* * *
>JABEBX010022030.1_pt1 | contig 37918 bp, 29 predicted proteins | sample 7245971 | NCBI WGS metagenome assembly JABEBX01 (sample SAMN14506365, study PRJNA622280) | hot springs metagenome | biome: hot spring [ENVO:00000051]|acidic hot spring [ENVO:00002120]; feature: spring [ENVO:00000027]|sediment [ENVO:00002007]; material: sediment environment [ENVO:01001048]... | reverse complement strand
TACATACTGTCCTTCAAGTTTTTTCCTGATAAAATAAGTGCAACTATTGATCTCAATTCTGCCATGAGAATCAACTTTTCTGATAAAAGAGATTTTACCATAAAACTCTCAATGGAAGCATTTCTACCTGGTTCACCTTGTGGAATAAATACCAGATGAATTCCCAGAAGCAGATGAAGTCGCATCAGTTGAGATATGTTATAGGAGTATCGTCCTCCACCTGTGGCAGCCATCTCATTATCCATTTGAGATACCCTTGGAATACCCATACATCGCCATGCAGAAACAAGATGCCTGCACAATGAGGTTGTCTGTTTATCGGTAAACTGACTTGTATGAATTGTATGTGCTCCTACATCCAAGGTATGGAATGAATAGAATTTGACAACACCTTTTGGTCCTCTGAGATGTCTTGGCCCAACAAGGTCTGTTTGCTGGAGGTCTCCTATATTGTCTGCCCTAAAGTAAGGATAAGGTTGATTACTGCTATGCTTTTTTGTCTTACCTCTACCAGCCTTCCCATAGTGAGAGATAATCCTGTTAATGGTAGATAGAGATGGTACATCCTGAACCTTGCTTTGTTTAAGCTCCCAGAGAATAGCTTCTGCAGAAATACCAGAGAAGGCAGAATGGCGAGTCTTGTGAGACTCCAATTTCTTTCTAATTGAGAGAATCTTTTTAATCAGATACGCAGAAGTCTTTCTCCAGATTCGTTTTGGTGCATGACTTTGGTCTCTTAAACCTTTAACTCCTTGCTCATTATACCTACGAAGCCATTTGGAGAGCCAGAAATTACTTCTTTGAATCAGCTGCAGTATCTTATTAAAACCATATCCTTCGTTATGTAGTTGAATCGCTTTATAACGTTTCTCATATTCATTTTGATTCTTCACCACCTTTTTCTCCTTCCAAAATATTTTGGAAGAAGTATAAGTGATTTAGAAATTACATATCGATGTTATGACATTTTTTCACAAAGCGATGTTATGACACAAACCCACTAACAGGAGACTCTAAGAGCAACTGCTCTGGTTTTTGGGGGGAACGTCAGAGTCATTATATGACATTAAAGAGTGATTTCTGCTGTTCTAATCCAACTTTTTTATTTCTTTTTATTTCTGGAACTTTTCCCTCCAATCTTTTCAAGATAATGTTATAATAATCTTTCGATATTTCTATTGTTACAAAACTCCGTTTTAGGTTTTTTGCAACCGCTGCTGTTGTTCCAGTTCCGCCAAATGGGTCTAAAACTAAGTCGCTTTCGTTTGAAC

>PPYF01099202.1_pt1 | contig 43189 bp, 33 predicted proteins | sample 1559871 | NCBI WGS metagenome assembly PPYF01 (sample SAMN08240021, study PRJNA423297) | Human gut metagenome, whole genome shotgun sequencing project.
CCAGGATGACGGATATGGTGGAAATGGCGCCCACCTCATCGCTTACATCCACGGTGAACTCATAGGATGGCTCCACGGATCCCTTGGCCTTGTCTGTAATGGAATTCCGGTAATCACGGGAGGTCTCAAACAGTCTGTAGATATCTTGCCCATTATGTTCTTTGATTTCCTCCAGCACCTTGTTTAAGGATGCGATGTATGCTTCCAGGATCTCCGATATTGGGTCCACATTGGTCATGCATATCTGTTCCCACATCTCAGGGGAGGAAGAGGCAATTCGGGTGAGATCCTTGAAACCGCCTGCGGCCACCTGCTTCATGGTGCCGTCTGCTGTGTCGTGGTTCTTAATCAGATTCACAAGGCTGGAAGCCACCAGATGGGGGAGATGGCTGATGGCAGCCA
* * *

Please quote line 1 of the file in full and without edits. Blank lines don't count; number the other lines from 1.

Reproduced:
>JABEBX010022030.1_pt1 | contig 37918 bp, 29 predicted proteins | sample 7245971 | NCBI WGS metagenome assembly JABEBX01 (sample SAMN14506365, study PRJNA622280) | hot springs metagenome | biome: hot spring [ENVO:00000051]|acidic hot spring [ENVO:00002120]; feature: spring [ENVO:00000027]|sediment [ENVO:00002007]; material: sediment environment [ENVO:01001048]... | reverse complement strand